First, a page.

Out on Friday September 8
Hawkeye hits the spot in Taylor Sheridan's taut thriller. Jay Baruchel’s Goon gets a bawdy sport-quel.
Yes, here's this week's new releases. Click on for our reviews of Wind River, It, Goon: Last of the Enforcers, The Work, Insyriated, Belle de Jour, Dennis Skinner: Nature of the Beast, The Lure, and The Vault.
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Wind River is the name of a Native American reservation in the Wyoming wilds. It’s also a description of the unforgiving terrain, a central character in Taylor Sheridan’s superb mystery. In these sub-zero temperatures, flesh blackens with frostbite in minutes, and hunter Cory Lambert (Jeremy Renner) dresses like a stormtrooper on Hoth. “It could be sunny for an hour,” he says of the weather. “Then you’re in hell again.” Indeed, we are.
While out on the reservation tracking a mountain lion, Lambert finds the body of local girl Natalie (Kelsey Asbille), raped and battered. Crucially, it was the cold that killed her, after she ran, barefoot, for miles from her assailant. “How do you gauge someone’s will to live, especially in these conditions?” asks Lambert.
He’s been here before – his daughter was found in similar circumstances – but this time he’s drawn into the centre of the investigation. Local police chief Ben (Graham Greene) doesn’t have the manpower to cover such a huge, inhospitable area. “I’m used to no help,” he huffs.
The FBI agent assigned to the case, meanwhile, is the tough but painfully underprepared Jane Banner (Elizabeth Olsen), channelling a touch of Clarice Starling. “The body’s five miles on a snowmobile,” Lambert tells her. “You’ll be dead before you get there.”
Sheridan wrote Hell or High Water and Sicario, two of the best US thrillers of recent years, and has a powerful sense of how loss and the landscape carve themselves into his characters. In Wind River, everyone is adrift. “Locals” such as Lambert are viewed with suspicion by the Native Americans; Banner is treated with outright contempt by all but our hero; and the younger generation fill the voids of poverty and hopelessness with drink and drugs.
As a limited man wrapped in a grief that won’t pass, Renner is on his best form since The Hurt Locker. “I’d like to tell you it gets easier,” he tells the girl’s grieving father (Gil Birmingham). “It doesn’t.” Olsen and Greene are excellent, as usual; there’s a bold, almost mystical score from Nick Cave and Warren Ellis; and Sheridan’s script is alternatively tough and tender.
The film may take its time to get going, but each character has an arc, however brutal, and the action scenes, when they come, are spiked with sudden, shocking bloodshed. One raid has Banner, half-blinded by Mace, taking on a trailer full of addicts – as depressing as it is thrilling. A Mexican stand-off is not just a flashpoint, but a metaphor for abject lawlessness: it’s kill or be killed, sometimes both.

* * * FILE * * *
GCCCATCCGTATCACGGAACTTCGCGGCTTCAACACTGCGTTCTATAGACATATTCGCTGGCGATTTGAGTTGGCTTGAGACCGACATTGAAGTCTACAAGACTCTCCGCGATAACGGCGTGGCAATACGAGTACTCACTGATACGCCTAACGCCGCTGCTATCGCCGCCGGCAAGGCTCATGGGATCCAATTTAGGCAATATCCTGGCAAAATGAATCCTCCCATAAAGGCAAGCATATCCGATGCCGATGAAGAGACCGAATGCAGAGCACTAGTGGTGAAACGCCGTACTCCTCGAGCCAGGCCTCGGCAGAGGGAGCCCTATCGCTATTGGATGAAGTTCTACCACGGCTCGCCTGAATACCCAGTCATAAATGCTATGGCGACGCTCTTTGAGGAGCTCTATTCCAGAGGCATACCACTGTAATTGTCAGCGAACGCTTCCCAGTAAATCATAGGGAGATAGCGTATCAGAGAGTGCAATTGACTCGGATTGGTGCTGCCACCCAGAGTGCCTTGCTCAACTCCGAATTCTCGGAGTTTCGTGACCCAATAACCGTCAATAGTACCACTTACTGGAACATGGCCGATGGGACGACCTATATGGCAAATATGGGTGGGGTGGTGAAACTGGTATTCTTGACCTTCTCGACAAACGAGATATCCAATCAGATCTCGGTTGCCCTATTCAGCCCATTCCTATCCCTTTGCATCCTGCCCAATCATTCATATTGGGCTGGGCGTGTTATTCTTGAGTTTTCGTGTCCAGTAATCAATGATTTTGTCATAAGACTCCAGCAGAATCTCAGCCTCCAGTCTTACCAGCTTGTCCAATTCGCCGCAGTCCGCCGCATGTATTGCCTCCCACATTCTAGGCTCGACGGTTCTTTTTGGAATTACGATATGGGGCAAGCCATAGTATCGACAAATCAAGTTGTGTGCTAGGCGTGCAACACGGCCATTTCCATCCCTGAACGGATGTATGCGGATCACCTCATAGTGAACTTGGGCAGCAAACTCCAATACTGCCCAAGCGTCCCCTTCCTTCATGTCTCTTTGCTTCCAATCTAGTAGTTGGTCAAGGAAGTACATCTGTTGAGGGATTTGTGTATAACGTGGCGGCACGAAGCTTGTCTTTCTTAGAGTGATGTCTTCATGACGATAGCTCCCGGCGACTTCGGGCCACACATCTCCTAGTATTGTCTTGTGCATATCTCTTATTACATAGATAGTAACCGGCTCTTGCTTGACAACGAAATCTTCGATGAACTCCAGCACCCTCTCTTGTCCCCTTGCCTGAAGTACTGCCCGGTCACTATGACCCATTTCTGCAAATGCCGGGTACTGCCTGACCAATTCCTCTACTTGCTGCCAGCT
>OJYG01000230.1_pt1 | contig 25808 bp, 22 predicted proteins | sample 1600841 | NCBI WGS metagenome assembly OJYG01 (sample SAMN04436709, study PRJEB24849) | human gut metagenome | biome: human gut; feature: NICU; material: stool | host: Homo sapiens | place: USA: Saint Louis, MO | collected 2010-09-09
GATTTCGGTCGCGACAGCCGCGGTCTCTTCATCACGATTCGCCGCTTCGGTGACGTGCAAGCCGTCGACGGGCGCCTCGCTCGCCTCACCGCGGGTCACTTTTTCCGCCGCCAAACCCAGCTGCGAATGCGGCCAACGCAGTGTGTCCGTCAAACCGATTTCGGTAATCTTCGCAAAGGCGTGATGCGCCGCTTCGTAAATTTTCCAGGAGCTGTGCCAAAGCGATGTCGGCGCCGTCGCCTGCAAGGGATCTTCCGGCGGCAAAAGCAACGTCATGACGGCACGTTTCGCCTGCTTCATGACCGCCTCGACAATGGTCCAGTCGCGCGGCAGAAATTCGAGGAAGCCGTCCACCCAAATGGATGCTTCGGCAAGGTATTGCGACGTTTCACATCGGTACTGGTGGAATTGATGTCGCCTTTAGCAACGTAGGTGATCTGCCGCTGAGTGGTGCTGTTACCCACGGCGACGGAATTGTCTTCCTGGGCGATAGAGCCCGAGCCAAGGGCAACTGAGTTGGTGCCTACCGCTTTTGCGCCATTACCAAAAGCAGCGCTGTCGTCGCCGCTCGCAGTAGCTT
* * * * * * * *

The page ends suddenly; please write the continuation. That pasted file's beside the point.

In comparison with the merciless violence of the climax, the closing scenes are a touch meandering. But perhaps this is a necessary catharsis, given the intensity of what’s gone before. Despite the parade of predators – mountain lions, wolves, black spiders scuttling across the ice – it’s man that’s the real animal here; raping, killing, taking revenge with grim impunity.
Even the good guys beat confessions from their suspects. Out here, Sheridan seems to be saying, no one has jurisdiction, not even God, and he fled the scene years ago. Who can blame him?
THE VERDICT: Sheridan directs as well as writes for the first time, and delivers a superb thriller with a powerful chill that gets in your bones. Smart, tense and soulful.
Director: Taylor Sheridan; Starring: Jeremy Renner, Elizabeth Olsen, Graham Greene, Gil Birmingham; Theatrical release: September 8, 2017
Never mind the 1990 miniseries with its cardboard cut-out performances and wobbly spider seemingly fashioned from the BFG’s pipe cleaners. It’s taken 31 years for Stephen King’s doorstep magnum opus to reach the big screen, making It, good or bad, the horror event of the year. Well, the great news is – not least given there was a waft of the sewers during pre-production as True Detective director Cary Fukunaga walked to be replaced by ’s Andres Muschietti – It is worth the wait.
Wisely opting to adapt just the half of the novel that focuses on the seven protagonists as kids – a planned second instalment will revisit them 27 years later – this sees Bill (Jaeden Lieberher), Beverly (Sophia Lillis), Richie (Stranger Things’ Finn Wolfhard), Eddie (Jack Dylan Grazer), Ben (Jeremy Ray Taylor), Mike (Chosen Jacobs) and Stan (Wyatt Oleff) band together to form The Losers’ Club.
The name fits: variously plagued by abusive or ill-caring parents, poverty, illness, ethnicity, a stutter, grief, obesity and chronic short-sightedness, their misfit-status attracts the vicious attentions of a trio of bullies led by Henry Bowers (Nicholas Hamilton). But now a more urgent terror has invaded their lives: It, a nameless, formless, ageless evil that rises from the sewers and storm drains every 30 years or so to feast on the kids of the township of Derry, Maine.
All of the big decisions made by Muschietti and screenwriter Gary Dauberman work, from the aforementioned choice to split the book, to updating the kids’ timeline from 1958 to 1989 (both holdovers from the script by Fukunaga and Chase Palmer), to returning It to the shape-shifter of the book. The miniseries, of course, simply locked in on It’s go-to get-up of Pennywise the Dancing Clown, with Tim Curry capably filling the big shoes (and baggy trousers) of King’s monster.
Here, played by Bill Skarsgard, Pennywise once more plays a vital part, with the Swedish actor’s crackpot, cracked-paint turn reinterpreting the role as thoroughly as Heath Ledger roughed-up Jack Nicholson’s iconic Joker. But there’s more, with some judiciously applied CGI allowing Pennywise to morph into each of The Losers’ greatest fears – which are not, thankfully, a cavalcade of ’80s screen monsters to offer a first-base update of the Universal monsters in the book.